Convictions for large-scale drug dealing drop almost 50%
Drugs trade declines due to fall in disposable income but Garda resources also reduced
The decline in the drug trade has been attributed to the collapse of disposable income to fund recreational drug-taking since the recession. Photograph: iStockphoto
The number of people being convicted of commercial-scale drug dealing has almost halved in recent years.
The lower conviction rate has emerged after years of decline in the drugs trade as the disposable incomes that fuel so-called recreational drug-taking have collapsed in the recession.
And Garda officers say that while the economy is recovering again, it will be several years before conviction rates increase again because most cases take several years to come to court and a trial and sentencing completed.
New information on drug-crime sentencing obtained by Clare Daly TD shows that in 2011 and 2012 the number of drug dealers convicted for possessing commercial quantities of drugs for sale or supply exceeded 200.
In 2011 there were 205 convictions and in 2012 there were 223. In both years, many of the cases from the end of the economic boom were still being finalised.
However, in 2013, as the backlog was cleared, the sharp declined in the drugs trade brought about by recession began to become clear in the courts.
There were 181 convictions for commercial-scale drug dealing in 2013, down 19 per cent on the previous year.
And in 2014 numbers declined further, to just 91 cases, a fall of 59 per cent on the peak of 223.
Last year the numbers were back up again, to 125. However, Garda sources said it was too early to say if that increase reflected a recovery in the drugs trade as the economy stabilises and improves.
Commercial-scale drug dealing is defined in law as possession of illicit drugs valued at €12,500 or higher for sale or supply.
Away from the new sentencing data, the Garda’s crime figures show drug crime has fallen by 35 per cent since the cocaine boom went bang along with the wider economy in 2008.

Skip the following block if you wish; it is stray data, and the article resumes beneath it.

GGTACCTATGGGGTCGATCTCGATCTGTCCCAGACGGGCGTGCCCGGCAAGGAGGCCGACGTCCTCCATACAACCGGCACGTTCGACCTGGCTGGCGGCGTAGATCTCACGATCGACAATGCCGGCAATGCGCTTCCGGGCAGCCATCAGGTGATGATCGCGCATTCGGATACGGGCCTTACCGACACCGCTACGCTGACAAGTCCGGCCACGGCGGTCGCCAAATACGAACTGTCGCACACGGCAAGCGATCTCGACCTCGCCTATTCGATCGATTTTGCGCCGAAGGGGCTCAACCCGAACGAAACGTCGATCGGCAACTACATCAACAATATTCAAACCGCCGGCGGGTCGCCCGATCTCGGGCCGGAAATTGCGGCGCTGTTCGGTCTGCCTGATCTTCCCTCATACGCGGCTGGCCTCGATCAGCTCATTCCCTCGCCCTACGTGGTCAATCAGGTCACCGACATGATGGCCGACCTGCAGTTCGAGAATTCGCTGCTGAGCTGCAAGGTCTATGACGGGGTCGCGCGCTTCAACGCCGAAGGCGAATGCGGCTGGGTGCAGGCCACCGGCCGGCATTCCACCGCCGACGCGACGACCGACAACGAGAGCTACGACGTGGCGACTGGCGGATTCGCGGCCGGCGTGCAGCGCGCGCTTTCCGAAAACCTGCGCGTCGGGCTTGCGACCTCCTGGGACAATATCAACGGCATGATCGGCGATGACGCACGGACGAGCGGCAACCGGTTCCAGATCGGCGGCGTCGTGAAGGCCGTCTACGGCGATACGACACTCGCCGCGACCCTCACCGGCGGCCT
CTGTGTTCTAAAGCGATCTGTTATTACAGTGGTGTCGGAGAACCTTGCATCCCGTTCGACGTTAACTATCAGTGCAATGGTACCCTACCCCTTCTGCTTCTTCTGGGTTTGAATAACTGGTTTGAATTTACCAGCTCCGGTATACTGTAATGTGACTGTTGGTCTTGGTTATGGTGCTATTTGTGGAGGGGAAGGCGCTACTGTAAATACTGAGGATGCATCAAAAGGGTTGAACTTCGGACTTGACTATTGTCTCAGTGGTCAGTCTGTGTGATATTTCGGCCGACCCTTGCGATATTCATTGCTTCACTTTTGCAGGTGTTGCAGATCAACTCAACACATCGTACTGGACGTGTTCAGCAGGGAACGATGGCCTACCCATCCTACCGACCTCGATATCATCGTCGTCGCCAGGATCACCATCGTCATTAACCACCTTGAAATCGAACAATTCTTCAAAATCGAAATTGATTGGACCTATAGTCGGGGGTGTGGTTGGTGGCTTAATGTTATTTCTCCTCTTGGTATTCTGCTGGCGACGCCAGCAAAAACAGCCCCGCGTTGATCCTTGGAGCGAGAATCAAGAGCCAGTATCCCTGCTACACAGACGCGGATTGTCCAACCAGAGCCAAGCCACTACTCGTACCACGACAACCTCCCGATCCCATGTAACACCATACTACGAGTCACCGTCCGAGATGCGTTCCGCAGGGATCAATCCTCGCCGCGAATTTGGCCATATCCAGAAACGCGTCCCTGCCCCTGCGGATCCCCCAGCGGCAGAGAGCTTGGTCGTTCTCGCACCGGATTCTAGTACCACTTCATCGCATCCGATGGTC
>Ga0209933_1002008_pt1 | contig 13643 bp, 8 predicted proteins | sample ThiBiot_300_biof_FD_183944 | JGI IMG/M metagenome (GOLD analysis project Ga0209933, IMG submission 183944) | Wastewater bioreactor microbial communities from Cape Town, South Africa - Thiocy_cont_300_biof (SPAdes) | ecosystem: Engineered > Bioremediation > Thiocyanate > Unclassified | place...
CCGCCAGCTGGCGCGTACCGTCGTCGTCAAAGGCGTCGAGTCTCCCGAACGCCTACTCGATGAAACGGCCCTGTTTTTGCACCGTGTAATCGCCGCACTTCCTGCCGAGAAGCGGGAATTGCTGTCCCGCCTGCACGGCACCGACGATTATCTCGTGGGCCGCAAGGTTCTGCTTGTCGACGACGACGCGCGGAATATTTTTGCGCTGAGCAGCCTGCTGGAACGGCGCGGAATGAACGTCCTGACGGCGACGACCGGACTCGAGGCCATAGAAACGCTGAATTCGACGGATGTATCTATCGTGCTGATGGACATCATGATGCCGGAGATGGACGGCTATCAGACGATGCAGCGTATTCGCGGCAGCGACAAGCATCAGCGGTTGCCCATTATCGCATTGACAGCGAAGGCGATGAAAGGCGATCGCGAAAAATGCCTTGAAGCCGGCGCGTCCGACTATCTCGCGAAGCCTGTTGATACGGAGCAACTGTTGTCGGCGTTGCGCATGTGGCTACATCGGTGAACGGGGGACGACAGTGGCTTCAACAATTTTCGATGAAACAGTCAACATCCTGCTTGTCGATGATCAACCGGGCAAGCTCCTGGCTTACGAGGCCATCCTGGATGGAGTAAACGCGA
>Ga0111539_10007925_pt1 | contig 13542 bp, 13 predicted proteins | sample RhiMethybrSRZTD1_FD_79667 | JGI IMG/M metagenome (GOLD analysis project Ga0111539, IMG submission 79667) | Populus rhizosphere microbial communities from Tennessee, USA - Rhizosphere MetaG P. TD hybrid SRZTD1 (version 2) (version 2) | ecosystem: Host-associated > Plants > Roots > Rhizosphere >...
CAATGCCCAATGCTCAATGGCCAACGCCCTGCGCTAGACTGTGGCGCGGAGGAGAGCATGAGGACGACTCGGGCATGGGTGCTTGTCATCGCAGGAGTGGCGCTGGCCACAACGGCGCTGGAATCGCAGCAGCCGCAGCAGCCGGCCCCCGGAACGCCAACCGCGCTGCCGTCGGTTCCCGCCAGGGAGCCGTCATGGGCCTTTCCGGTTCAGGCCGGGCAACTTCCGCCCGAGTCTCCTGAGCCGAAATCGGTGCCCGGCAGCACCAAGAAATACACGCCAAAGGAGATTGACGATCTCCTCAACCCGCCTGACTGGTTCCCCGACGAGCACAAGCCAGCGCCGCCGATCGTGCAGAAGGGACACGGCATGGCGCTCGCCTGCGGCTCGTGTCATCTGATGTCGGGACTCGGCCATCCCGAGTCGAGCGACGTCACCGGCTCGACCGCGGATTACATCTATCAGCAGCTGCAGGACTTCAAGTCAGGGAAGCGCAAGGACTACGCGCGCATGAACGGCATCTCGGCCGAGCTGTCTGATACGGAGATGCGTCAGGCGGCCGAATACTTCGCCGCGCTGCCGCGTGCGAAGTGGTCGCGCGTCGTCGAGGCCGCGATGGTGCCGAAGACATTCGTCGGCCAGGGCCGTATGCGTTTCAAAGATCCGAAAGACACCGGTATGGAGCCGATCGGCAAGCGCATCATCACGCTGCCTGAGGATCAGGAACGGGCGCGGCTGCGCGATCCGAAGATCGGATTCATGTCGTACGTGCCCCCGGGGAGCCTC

Specifically, the offence of possession of drugs for sale or supply is down 21 per cent, from 4,301 offences in 2008 to 3,378 last year.
And possession of drugs for personal use is down 39 per cent – 18,093 cases in 2008 against 10,962 in 2015.
The majority of those who consume drugs are so-called recreational users, smoking cannabis or using stimulant drugs such as cocaine and ecstasy as part of their “night life”.
And because the majority of those drug users are not chronic addicts, they stop or reduce their drug-taking when their incomes don’t allow it.
It means the drugs trade contracts in times of recession, with fewer drug arrests and criminal charges and fewer drug seizures, especially multimillion euro shipments, as most drugs gangs struggle to raise the money to buy in bulk.
However, while the reduced spending power of drug users is regarded as a key factor in the contracting of the drugs trade, many Garda members believe reductions of manpower in the force, as well as spending on overtime, has had an impact.
“We have had people in [Garda] Headquarters warning lately that if you don’t have the staff then the policing service is going to suffer,” said one source.
“A lot of these drugs operations involve surveillance and carrying out planned raids and stop-and-searches, which cost a lot of money.”
Another source said because surveillance and operations seeking out drug users and drug dealers did not affect the general public, and went unseen, they were often “easiest to drop”.
“Nobody even notices you have dropped them. But of course it means lower detection and few arrests and charges.”